Wednesday, December 10, 2014

Herding Cats

Wednesday, December 10, 2014
We ask you too, my brothers, to get to know those who work so hard among you.  They are your spiritual leaders to keep you on the right path.  Because of this high task of theirs, hold them in highest honour. 
1 Thessalonians 5:12-13a (©JB Phillips New Testament)
Today’s Scripture passage is a little difficult exceedingly difficult!  Oh, it’s not that hard to understand; the text is purely straightforward – a child could figure out that respect for a leader, especially a spiritual leader, is a responsibility with a good reason.
This is difficult because some leaders don’t seem worthy of respect.  It’s doubly difficult for me to speak/write about this because, as a leader, I am subject to what God says about spiritual leadership. 
We have seen examples of leadership trust violated by the truckload in business, religious organizations, politics and just about every walk of life; leaders can fall! 
So why should we respect them?
Primarily we respect leaders because of the office, not the person. 
The political arena is a grand example.  Our nation has a president who was elected twice – not everybody respects him, but the office of President of the United States demands that we give him respect. 
And, according to Paul in this text, we should also try to “get to know” (understand) him because he has an exceedingly difficult job being the leader of 300+ million people, where half of the people agree with him and the other half want to burn him at the stake.  Without respect and restraint there will be nothing the leader can do to effectively discharge his duty.  In this case the whole nation suffers when the President is disrespected.
In church, home, or business life it is no different.  Leadership is a difficult and risky business.  A lawyer friend of mine was in charge of 40 government lawyers in Tallahassee, Florida.  I asked her what it was like to lead that many lawyers.  She told me it was like “herding cats”.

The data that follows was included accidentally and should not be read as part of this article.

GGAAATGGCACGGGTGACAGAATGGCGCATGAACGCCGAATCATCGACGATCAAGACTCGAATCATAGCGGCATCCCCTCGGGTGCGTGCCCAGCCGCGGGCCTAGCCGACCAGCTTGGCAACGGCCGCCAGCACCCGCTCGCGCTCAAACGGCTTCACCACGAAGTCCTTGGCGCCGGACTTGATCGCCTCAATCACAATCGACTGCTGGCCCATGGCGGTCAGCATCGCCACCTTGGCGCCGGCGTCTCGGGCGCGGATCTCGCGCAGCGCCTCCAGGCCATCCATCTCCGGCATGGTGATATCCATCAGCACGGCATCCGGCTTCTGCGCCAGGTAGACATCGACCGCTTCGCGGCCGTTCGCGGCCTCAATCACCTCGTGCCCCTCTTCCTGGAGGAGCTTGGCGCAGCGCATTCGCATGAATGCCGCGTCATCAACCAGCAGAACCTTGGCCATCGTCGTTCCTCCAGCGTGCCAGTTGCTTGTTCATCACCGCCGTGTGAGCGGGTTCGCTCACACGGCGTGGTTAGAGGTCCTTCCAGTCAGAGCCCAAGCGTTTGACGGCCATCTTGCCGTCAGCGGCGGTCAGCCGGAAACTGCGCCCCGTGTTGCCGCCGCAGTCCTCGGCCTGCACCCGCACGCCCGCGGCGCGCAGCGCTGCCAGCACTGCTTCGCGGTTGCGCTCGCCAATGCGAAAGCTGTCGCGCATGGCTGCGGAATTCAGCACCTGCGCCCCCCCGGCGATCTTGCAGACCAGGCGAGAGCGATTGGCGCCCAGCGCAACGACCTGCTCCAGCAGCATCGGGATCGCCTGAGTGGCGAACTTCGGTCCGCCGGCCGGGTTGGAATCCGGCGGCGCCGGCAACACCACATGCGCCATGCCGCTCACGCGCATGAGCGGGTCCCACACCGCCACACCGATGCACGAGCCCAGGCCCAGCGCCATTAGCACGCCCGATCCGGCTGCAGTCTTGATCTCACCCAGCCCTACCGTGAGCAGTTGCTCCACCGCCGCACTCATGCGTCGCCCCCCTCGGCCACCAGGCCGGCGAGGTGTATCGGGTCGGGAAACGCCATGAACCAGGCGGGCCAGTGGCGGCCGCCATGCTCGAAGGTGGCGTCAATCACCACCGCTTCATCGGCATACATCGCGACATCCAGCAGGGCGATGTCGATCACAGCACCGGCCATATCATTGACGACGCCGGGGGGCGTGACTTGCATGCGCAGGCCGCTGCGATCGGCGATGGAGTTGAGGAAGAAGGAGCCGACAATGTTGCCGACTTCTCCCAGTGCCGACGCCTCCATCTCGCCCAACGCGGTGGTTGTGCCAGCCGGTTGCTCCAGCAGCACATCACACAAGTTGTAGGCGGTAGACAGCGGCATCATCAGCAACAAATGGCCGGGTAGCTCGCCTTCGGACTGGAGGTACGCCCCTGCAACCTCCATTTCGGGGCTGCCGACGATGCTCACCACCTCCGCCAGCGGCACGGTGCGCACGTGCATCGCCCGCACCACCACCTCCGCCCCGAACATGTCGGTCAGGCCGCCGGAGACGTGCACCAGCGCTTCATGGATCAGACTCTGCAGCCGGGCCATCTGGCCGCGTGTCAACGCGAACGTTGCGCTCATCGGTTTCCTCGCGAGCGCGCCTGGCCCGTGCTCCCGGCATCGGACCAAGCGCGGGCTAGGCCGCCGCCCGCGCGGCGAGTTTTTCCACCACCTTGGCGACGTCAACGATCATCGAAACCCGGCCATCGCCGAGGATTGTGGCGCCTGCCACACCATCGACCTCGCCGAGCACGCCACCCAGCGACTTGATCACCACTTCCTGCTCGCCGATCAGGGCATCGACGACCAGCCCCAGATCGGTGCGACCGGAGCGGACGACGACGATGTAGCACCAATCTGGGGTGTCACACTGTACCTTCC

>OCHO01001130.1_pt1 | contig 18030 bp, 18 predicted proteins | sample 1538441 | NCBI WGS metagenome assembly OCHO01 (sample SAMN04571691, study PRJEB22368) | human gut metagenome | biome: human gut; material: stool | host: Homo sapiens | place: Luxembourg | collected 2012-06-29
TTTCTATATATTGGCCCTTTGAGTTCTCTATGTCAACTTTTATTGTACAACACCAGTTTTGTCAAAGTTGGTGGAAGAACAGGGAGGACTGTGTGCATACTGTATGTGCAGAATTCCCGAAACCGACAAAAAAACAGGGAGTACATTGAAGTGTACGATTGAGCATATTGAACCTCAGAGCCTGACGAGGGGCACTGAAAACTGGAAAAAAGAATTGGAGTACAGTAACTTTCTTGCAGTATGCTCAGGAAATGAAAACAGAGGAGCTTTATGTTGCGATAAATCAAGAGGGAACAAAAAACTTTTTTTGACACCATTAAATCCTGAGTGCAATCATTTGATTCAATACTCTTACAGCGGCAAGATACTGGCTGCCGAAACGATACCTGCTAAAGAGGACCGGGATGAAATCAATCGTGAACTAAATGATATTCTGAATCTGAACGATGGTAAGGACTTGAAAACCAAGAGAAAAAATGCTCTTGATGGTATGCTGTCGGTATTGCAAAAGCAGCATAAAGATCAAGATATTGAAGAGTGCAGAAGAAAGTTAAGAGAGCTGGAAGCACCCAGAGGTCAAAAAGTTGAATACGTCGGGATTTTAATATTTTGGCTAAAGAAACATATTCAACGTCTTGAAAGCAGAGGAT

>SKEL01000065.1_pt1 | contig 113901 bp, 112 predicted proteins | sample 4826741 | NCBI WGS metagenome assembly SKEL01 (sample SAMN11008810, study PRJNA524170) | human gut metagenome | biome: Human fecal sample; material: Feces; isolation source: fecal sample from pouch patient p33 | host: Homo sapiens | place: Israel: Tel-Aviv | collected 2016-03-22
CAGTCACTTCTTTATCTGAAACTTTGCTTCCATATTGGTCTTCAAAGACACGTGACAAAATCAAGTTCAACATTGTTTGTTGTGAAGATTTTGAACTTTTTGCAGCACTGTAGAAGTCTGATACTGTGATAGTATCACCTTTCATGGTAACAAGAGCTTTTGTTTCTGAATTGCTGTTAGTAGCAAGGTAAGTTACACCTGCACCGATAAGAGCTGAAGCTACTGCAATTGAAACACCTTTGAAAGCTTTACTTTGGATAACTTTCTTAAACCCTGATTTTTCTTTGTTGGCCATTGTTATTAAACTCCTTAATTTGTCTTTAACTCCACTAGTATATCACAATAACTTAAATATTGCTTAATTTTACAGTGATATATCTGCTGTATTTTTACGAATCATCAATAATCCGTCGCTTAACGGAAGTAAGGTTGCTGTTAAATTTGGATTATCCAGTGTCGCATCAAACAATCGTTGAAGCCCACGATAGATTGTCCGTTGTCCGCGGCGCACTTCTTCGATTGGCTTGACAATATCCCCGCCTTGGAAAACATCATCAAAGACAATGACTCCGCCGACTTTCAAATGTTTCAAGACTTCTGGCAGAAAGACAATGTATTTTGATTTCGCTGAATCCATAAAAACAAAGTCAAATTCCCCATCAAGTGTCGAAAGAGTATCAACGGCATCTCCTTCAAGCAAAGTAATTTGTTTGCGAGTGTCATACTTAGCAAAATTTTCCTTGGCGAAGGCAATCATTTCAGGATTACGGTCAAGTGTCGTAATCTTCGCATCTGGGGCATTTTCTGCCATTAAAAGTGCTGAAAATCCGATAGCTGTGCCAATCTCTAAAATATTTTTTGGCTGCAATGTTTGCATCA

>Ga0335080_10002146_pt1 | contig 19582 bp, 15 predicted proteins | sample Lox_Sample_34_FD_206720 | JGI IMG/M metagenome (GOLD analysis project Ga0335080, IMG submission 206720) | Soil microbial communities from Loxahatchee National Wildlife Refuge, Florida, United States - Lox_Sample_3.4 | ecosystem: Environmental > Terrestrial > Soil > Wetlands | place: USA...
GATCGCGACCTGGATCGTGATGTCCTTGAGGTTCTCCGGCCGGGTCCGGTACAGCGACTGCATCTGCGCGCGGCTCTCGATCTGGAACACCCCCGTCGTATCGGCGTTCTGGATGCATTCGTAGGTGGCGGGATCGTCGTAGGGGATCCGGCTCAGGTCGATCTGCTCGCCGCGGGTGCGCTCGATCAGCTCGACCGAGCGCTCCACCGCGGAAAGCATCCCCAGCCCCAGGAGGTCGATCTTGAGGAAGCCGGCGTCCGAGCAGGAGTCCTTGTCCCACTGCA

I feel her pain.  The church can be like that, with conflicting ideas on how things ought to be done, and time demands, and personality clashes, and, and, and…..
This is why Paul spoke so strongly about trying very hard to get along, and keeping respect and perspective toward leaders.  The church and its mission are too important for us to get bogged-down in turf battles and attitude snits.
Honestly, I’ve been on the other side; I’ve been a church member who had a hard time respecting a leader to whom I owed respect.  It isn’t easy to be obedient when you may feel strongly, or even just suspect that the leader isn’t qualified – spiritually, morally, educationally…or doesn’t have the right motive.
But in the long run, my thoughts and suspicions and evaluations are only that – MY thoughts and suspicions –Scripture is our authority, and Scripture is abundantly clear at this point; give leaders respect, and let God handle how leadership is set up or taken down.
For you, today
Having a hard time with a leader in your church, home, business, or government?
Respect that leader as if (s)he is created in the image of God.  {Uh-huh!).

Respect that leader by praying for her or him.  There’s no better ally than Almighty God when it comes to helping a leader get on the ball.

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